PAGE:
Stephen R. Covey one of my favourite writers wrote in his book “THE SPEED OF TRUST, THE ONE THING THAT CHANGES EVERYTHING” about credibility that is being enhanced by increasing capabilities. He always shares his experiences in positive ways. According to him the three accelerators that make the greatest difference are the following:

1. Run with your strengths or with your purpose:

His idea is simply to identify strengths whether they are talents, skills, knowledge, attitude or style and then focusing on developing, engaging and leveraging which totally depends upon you.

Peter Drucker encourages leaders to “Feed Opportunities and Starve Problems” in the same way Stephen Covey perceive “Feed Strengths and Starve Weaknesses”. He does not mean to ignore weaknesses but to compensate weaknesses with others strengths that’s mean everyone should get the right seat according to his abilities.

Just find your strengths first and then work on them. According to Stephen “In my own life, I found I found great satisfaction in pursuing education and opportunities to work and contributes in the field in which I feel I have natural strengths. But I have also felt the sense of excitement and pleasure in responding to an inner voice that has urged me at that times into undeveloped territory, forcing me sometimes even uncomfortably to discover new strengths or to build new skills to face the task at hand”.

2. Keep Yourself Relevant:

Stephen is encouraging the power of learning in his book he said for years people have recognized the value of four years degree but to succeed today’s economy you really need forty years degree. Stephen knew the extraordinary person who for years get up early in the morning and read for two hours. His goal was to learn everything about the organizational behaviour, development, human behaviour, management, and leadership. And he did it. Each time he is given more responsibilities, he raised his competence to the level of his promotion.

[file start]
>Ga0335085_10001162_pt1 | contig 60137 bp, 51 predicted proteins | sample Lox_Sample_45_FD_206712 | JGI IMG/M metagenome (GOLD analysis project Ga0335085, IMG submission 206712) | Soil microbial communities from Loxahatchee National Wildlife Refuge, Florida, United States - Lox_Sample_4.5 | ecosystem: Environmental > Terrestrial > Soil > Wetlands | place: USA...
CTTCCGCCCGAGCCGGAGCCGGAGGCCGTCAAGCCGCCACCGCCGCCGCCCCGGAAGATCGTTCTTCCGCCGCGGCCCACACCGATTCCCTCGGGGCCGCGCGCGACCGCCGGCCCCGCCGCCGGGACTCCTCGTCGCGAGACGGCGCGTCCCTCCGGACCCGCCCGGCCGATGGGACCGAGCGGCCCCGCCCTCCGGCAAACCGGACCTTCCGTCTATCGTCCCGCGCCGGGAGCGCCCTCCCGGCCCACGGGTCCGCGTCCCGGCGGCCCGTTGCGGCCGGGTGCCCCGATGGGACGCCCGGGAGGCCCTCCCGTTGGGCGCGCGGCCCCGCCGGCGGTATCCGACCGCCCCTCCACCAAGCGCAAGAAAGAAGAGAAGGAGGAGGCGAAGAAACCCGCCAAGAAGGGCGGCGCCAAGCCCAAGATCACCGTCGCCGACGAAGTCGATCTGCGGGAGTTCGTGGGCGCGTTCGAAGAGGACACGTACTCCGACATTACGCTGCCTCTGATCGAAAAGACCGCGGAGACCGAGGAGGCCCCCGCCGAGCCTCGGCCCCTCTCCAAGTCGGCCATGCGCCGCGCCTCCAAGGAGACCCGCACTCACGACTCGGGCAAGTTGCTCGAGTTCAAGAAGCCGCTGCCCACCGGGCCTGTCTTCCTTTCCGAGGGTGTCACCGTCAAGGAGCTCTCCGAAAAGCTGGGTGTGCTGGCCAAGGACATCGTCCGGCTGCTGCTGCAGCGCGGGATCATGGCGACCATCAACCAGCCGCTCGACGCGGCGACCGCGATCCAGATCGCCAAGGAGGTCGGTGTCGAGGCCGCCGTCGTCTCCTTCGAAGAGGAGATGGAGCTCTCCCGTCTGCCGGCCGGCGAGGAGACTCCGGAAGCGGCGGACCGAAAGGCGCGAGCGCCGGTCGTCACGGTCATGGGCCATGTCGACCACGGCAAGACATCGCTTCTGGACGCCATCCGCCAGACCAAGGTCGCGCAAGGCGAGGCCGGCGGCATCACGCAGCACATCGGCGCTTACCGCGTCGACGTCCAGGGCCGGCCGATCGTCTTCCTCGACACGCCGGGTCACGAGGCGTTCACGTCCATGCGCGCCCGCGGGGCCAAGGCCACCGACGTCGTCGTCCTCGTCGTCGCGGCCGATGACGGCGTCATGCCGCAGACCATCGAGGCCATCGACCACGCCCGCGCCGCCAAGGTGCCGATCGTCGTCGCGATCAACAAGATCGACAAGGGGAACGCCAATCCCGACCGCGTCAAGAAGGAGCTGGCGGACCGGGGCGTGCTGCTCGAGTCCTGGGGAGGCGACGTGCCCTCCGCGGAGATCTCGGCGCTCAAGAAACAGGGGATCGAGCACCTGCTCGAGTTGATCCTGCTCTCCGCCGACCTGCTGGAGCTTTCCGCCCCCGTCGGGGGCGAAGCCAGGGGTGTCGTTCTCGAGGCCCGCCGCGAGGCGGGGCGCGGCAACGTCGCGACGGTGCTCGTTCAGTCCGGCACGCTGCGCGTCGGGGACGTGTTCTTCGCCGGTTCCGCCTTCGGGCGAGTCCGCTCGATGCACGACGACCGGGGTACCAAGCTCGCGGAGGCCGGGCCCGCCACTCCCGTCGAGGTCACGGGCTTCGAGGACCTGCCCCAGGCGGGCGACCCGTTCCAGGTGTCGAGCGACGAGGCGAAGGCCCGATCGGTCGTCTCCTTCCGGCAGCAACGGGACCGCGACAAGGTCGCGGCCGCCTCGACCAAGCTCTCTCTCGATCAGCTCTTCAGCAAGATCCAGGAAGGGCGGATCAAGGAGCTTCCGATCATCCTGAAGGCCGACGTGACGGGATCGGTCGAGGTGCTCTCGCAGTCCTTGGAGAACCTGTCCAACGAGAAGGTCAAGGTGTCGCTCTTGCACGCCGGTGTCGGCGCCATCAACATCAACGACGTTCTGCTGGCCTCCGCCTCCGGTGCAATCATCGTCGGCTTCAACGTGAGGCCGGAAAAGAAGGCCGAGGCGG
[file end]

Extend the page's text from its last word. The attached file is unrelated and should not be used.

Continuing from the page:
Going back to the Dell/Rollins example, it would have been easy, even justifiable, for the Michael Dell and Kevin Rollin to ignore the feedback they have been given, After all, they were already eminently successful as leaders. But instead, they were driven to relentlessly improve. Not only did this result in their increasing their already high credibility, it enables them to increase trust and improves results.

“I am always learning and working at the margin of my ignorance”

Harvey Golub, Chairman of Campbell Soup Company

and Former CEO of American Express.


3. Know where you are going:

In recent conversation with the strategist and marketing expert Jack Trout,  I (Stephen) asked him what, in his view, was the key to leadership and I’ll never forget his simple and resounding response

“At the end of the day, people follow those who know where they are going”


“It is terrible thing to look over your shoulder when you are trying to lead and nobody was there”

Franklin Delano Roosevelt

What do you think?

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